Branding, Marketing

How smart brands are approaching collaboration

Celia Murray /

Collaboration is an essential activity for ambitious brands.

Partnering with another brand to leverage their followers and customers can create unique sales and marketing opportunities. When two brands that have something in common pair up to create a new offer, it can result in increased publicity, heightened consumer engagement and an income boost.

Sounds perfect, right?

But what happens when the spotlight fades? What if one brand receives far less benefit than the other? What if there is a winner and a loser?

Collaboration is nothing new. However, the way brands are currently going about collaborating is old school, and bound to cause problems.

Imagine that you get in touch with a brand that shares your values, and over a series of phone calls and emails you create a new product or service idea. The process involves combining elements of one brand with elements from the other. You write up a plan and agree on the approach and execution. You both contribute financially, market the product or service, and seek out engagement to boost sales or participation.

Is this how you collaborate?

As the collaboration continues, one brand (maybe yours) might want to make changes. The benefit they are deriving might be less than the other brand, their company dynamics may have changed (relating to costs, marketing message or cash flow), or the collaboration might have created a backlash with their consumers. The other brand likely won’t accept any suggested changes, because the collaboration is working perfectly on their side.

The plan both brands agreed on initially was pretty loose and didn’t really consider future scenarios.

The collaboration sours. Here lies the issue with old school collaborations.

So, what could they have done better?

Licensing your brand

The new approach to collaboration for trending brands is licensinga strategic mix of marketing, sales and law.

Your biggest asset is your brand, so carefully protecting it in any situation is paramount.

Licensing is a formal agreement between parties as to how your brand is allowed to be used. The process of licensing involves a brand ‘leasing’ their branding to another entity which creates value for them. Licensing allows each brand to communicate the terms in which their branding can be used and the outcomes they expect to receive.

To avoid the scenario I described above, all smart brands license.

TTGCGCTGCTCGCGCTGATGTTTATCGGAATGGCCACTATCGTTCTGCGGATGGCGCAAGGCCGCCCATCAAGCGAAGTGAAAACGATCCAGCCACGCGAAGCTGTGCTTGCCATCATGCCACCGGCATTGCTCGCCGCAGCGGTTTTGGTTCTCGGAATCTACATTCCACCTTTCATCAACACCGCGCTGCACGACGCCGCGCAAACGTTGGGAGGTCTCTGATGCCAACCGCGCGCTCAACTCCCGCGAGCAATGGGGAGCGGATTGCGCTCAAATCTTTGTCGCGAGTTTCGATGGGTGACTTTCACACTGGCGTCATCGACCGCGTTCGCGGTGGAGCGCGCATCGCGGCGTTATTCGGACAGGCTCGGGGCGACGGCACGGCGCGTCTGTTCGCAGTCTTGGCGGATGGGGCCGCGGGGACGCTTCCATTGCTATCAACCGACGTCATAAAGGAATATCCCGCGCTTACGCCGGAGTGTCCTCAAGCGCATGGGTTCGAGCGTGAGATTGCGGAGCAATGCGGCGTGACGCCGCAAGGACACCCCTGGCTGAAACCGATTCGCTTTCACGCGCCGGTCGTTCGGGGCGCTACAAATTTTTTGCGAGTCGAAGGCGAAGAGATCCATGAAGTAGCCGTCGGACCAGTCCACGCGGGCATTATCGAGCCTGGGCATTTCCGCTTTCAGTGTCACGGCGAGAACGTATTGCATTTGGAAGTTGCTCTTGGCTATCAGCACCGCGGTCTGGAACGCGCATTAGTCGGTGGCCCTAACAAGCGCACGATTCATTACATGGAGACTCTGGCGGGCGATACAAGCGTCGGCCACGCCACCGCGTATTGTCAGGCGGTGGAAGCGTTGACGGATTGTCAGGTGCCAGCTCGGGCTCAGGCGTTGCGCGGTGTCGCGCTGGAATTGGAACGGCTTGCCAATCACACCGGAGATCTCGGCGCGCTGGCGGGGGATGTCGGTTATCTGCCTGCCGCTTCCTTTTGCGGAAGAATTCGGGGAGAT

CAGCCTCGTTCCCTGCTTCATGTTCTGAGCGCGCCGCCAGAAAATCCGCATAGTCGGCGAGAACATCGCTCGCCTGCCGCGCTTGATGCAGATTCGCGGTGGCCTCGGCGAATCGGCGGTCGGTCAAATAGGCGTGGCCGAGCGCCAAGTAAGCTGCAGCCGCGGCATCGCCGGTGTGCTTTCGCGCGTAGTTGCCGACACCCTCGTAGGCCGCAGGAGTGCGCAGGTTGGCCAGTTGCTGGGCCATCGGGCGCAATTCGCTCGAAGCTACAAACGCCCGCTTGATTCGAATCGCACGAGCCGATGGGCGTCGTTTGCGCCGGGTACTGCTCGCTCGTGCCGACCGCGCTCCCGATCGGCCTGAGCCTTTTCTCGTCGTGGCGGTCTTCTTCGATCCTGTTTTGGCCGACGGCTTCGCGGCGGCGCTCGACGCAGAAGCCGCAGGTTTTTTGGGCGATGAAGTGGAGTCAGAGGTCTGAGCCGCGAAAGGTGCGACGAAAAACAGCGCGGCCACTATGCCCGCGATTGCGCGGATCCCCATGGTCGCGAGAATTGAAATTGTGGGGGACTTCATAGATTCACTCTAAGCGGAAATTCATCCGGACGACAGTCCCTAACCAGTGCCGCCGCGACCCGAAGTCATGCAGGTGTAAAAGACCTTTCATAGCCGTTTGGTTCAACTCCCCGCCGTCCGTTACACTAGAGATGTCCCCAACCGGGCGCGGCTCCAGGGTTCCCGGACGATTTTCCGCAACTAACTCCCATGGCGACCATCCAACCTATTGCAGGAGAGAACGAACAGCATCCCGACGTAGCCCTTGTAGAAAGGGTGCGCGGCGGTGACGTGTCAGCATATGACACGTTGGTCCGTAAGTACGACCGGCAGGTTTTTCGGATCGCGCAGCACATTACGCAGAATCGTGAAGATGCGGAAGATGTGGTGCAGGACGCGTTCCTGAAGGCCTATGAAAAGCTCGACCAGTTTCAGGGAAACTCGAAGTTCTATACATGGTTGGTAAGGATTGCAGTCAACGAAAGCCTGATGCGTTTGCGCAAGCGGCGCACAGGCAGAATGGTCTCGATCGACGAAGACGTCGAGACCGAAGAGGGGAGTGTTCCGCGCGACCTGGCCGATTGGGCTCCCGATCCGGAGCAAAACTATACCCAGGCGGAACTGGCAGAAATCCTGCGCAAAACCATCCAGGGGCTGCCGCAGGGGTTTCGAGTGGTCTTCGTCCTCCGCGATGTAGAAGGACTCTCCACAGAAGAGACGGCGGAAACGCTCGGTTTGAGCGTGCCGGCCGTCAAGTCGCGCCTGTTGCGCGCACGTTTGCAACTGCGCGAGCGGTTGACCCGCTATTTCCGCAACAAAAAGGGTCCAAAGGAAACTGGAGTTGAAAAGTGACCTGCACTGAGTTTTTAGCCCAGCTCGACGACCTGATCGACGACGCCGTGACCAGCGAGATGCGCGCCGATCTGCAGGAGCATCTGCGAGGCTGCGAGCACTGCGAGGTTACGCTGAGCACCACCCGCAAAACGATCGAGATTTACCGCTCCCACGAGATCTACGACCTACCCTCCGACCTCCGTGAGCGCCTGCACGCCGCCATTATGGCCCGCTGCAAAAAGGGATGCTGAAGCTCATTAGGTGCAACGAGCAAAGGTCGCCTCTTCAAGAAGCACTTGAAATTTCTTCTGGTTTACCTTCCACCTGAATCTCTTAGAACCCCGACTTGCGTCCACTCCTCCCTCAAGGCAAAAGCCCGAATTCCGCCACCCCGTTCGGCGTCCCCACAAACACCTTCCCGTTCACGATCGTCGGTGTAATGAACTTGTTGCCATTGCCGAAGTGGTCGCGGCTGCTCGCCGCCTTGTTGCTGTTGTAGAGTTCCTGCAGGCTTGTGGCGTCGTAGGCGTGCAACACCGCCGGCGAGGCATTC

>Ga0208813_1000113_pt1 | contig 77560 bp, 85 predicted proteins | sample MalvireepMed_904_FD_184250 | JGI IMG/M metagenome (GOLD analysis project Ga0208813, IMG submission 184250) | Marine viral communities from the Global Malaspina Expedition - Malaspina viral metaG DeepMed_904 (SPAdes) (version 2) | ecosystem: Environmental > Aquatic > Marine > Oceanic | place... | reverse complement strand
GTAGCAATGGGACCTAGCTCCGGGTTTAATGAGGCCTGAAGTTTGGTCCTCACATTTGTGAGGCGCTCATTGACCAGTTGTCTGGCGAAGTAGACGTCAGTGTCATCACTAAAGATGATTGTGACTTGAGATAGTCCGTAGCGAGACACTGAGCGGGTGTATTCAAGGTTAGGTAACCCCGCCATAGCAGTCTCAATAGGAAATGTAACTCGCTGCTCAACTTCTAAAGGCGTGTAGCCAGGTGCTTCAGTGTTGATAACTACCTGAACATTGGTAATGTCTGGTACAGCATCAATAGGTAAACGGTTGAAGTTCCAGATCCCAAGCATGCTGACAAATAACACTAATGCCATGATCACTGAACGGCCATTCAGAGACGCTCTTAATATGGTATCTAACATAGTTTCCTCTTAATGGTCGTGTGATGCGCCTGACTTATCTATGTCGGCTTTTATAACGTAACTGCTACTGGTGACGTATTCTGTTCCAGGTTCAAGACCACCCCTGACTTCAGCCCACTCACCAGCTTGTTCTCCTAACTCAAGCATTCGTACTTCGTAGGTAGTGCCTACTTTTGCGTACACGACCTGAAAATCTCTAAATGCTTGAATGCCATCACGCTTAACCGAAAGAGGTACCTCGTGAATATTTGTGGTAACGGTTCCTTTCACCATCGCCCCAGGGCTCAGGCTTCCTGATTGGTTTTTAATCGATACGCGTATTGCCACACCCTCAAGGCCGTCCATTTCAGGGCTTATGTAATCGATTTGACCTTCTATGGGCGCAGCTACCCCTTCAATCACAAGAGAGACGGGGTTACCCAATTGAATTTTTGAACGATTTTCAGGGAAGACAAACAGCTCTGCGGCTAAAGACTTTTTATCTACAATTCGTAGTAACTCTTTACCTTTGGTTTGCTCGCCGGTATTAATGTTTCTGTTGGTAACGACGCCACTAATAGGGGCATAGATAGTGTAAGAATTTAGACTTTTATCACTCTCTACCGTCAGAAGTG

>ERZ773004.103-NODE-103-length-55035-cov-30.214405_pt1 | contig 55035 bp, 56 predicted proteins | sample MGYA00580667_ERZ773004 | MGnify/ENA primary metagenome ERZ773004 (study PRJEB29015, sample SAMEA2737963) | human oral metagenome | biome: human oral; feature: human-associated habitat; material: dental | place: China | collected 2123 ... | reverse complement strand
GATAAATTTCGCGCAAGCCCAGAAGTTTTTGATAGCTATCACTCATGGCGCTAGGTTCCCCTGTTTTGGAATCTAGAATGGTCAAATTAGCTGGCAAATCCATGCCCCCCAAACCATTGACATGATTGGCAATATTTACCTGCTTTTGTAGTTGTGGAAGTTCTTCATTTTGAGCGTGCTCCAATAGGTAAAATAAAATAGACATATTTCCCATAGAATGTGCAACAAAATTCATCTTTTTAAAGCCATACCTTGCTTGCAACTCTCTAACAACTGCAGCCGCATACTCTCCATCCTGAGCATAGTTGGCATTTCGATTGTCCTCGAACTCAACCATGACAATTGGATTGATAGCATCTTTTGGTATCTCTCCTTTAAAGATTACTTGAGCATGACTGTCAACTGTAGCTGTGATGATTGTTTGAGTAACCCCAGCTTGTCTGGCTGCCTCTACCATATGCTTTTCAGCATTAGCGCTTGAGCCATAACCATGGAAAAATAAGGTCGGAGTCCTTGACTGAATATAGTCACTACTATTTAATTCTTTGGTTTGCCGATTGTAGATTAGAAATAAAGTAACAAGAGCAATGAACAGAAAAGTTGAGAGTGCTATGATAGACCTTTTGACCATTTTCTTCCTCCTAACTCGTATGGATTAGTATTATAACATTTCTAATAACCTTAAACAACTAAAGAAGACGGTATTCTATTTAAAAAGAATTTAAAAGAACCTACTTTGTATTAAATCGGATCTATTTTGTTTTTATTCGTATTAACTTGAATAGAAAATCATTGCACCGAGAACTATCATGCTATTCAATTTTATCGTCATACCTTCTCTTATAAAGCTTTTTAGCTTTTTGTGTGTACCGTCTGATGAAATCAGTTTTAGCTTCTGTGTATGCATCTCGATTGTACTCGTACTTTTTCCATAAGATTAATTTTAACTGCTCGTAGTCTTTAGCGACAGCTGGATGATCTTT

Emerging Australian brands are just starting to embrace licensing and its benefits. Examples of global licensing successes (just drop the old school collaboration) include Star Wars Lego, Nike Air Jordan, FIFA EA Sports and Chupa Chups Coty.

Brand owners are constantly faced with resource issues. Often a brand’s general manager or managing director will be juggling so many hats that fast and easy collaborations can be an effective method for marketing to new consumers. In addition to this, innovation is often hard to achieve due to small internal innovation budgets or a lack of skills or experience within tight teams.

Partnering with other market-leading brands makes perfect sense as a growth strategy. It can allow the attributes of your brand – these can be rational or emotional – to increase in credibility and value. Another benefit is it can make your brand appear much larger than it actually is. Perception is everything.

So next time you are strategically planning a collaboration, rephrase your terminology when speaking with your potential partner. Let them know you want to collaborate through the licensing of your greatest assets: your brands.

NOW READ: “It’s amazing we survived”: Collabosaurus founder Jessica Ruhfus on bootstrapping, scaling and sleeping on the floor

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Celia Murray

Celia Murray is an intellectual property (IP) licensing commercialisation specialist with more than 20 years’ experience in marketing, IP and brand licensing, brand management and strategic consulting. She is the founder and director of licensing commercialisation at Untapped Agency.

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